Argentinians in the Patagonia desert perceive the Chinese space centre in a positive light, even though it has been an uncomfortable development for Washington.
In a nondescript Argentinian desert of Patagonia, China has invested $50 billion in developing a space centre to send a rocket to the dark side of the moon.
A gigantic white and lotus-shaped antenna sprouts in the middle of the desert, and next to it is a rectangular base station for Chinese space scientists and engineers.
Although the site has been an uncomfortable development for Argentina's regional neighbour, the US, it has spurred the local economy next to the space station in the otherwise debt-ridden town of Las Lajas.
Prior to the arrival of Chinese contractors, the town was reeling with high unemployment and poverty. Enter the Chinese space programme, which brought in a lot of skilled workers from both China and Argentina, and the town experienced a new lease of life.
First the Chinese presence gave people something to talk about, as the town had been uneventful for decades, and later a lot of local residential property owners found an opportunity to rent their own houses to workers who were building the base station for the Chinese and regional workforce.
The politics of Argentina is however divided over the Chinese presence in the country. For an academic and specialist in Latin America-Chinese affairs Gustavo Giraudo, critics making fuss about the Chinese presence is based on their "racist assumptions" that it’s “evil, ugly and yellow because it’s China”.
Giraudo considers the space centre facility a step forward for the Argentinian space committee.
The base is a small fragment of China's heavy investments worth tens of billions in Argentina. Over the past decade, when the country was close to hitting rock bottom, it was Beijing that offered a helping hand — with loans and infrastructure financing worth $141 billion since 2005 — and salvaged it from slipping into recession.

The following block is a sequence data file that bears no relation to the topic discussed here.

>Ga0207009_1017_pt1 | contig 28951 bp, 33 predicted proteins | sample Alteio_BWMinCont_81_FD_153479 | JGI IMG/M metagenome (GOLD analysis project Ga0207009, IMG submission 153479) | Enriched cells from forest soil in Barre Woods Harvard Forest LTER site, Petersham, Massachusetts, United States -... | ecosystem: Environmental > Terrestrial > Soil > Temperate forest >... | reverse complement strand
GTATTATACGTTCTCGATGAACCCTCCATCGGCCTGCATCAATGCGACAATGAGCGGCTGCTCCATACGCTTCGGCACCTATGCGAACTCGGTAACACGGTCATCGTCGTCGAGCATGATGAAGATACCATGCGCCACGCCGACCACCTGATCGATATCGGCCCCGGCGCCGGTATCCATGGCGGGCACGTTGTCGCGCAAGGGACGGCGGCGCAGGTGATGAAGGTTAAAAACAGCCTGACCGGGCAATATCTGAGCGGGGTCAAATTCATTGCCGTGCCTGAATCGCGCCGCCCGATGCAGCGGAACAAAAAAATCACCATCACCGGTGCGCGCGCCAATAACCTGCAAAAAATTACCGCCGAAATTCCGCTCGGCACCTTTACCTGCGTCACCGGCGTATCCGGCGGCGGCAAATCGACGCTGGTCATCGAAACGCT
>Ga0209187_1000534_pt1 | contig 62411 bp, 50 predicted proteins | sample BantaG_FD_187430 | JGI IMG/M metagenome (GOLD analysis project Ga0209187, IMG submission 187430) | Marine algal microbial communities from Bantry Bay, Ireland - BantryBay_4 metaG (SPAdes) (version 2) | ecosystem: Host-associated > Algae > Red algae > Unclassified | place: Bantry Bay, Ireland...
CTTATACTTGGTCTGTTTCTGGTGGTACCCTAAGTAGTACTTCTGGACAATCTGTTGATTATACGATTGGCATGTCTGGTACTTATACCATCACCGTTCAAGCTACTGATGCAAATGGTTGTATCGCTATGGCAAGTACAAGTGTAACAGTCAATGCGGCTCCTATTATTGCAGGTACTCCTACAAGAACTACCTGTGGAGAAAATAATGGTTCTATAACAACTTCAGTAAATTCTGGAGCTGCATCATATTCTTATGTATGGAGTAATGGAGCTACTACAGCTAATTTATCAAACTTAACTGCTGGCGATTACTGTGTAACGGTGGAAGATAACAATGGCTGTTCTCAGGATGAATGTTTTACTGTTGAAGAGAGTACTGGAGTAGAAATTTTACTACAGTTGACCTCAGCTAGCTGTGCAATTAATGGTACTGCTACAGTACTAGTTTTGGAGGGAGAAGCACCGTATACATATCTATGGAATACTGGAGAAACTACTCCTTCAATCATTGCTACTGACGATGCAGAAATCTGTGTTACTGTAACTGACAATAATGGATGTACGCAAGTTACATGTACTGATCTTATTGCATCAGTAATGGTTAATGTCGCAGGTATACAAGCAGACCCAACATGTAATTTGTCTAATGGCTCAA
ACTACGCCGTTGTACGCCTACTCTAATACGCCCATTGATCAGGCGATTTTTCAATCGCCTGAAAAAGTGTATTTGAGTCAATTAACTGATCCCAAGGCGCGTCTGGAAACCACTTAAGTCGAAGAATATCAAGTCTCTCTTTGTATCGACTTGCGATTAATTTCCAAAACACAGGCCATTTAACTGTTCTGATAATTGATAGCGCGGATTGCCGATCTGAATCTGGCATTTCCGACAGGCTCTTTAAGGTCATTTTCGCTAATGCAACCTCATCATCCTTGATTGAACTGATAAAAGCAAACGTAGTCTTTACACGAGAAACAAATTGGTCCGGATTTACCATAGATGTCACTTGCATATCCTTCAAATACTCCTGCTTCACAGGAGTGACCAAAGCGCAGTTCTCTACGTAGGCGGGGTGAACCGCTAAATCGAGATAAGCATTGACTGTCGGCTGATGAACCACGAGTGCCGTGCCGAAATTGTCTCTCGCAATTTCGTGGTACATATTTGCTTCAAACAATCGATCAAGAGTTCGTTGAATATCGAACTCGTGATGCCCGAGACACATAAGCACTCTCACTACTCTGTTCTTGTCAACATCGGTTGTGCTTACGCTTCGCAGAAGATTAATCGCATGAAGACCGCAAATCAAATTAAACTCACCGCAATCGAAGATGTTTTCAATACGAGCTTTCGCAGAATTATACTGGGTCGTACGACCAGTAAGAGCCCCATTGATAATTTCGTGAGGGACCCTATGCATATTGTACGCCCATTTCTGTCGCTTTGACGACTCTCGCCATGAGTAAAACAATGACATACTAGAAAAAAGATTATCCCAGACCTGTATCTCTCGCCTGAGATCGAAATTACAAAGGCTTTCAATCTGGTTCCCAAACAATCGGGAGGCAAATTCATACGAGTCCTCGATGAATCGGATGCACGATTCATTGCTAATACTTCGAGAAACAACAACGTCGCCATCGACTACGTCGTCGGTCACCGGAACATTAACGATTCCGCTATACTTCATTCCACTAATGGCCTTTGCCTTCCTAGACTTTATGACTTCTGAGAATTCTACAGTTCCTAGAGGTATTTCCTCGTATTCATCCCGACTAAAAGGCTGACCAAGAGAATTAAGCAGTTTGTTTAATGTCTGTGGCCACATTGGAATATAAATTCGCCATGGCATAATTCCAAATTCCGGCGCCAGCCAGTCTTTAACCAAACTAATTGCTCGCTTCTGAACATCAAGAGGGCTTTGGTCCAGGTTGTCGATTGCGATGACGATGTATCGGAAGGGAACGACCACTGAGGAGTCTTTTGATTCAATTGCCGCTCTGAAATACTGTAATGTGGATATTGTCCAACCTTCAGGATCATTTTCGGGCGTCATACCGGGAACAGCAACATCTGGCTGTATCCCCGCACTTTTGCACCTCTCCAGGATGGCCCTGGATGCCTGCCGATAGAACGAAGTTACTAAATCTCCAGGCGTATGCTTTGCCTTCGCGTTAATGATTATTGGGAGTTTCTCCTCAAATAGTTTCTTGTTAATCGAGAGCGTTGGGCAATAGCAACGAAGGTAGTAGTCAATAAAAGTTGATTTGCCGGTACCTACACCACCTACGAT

In return, the move helped Beijing gain a foothold in Latin America and position itself in the 'backyard' of the US. The agreement also came at a steal: 494 acres of land, rent and tax-free, for 50 years, with just 10 percent access to the Argentine government.
Most of the workers building the space centre facility were Argentinians, some from town, others from a province called Neuquen and a quarter from China. Every day these workers would make an hour long drive on the National Route 40 to a place called Paraje Quintuco.
The Argentinian and Chinese flags are hoisted outside the facility, along with the logos of both the Argentinean space committee, CONAE, and the China Launching and Satellite Control General - or CLTC- a branch of China's People's Liberation Army which reports directly to the Ministry of Defence.
Argentina has a long history of cooperating with foreign countries to improve its space centre. The latest international cooperation it signed was with Russia in October 2019. Russian space agency ROSCOSMOS will build several stations of the Glonass (Global navigation satellite system GNSS) in Argentina, among other joint projects.
None of the Argentinian space agreements with other powers have raised any of the questions and attention that the Chinese facility has received both inside or outside of Argentina, particularly by the US government and New York and Washington-based media organisations.
The US government has grown wary of China's presence in the country, with its senior defence officials warning Washington of a military advantage Beijing has gained through its space facility in the deserts of Patagonia.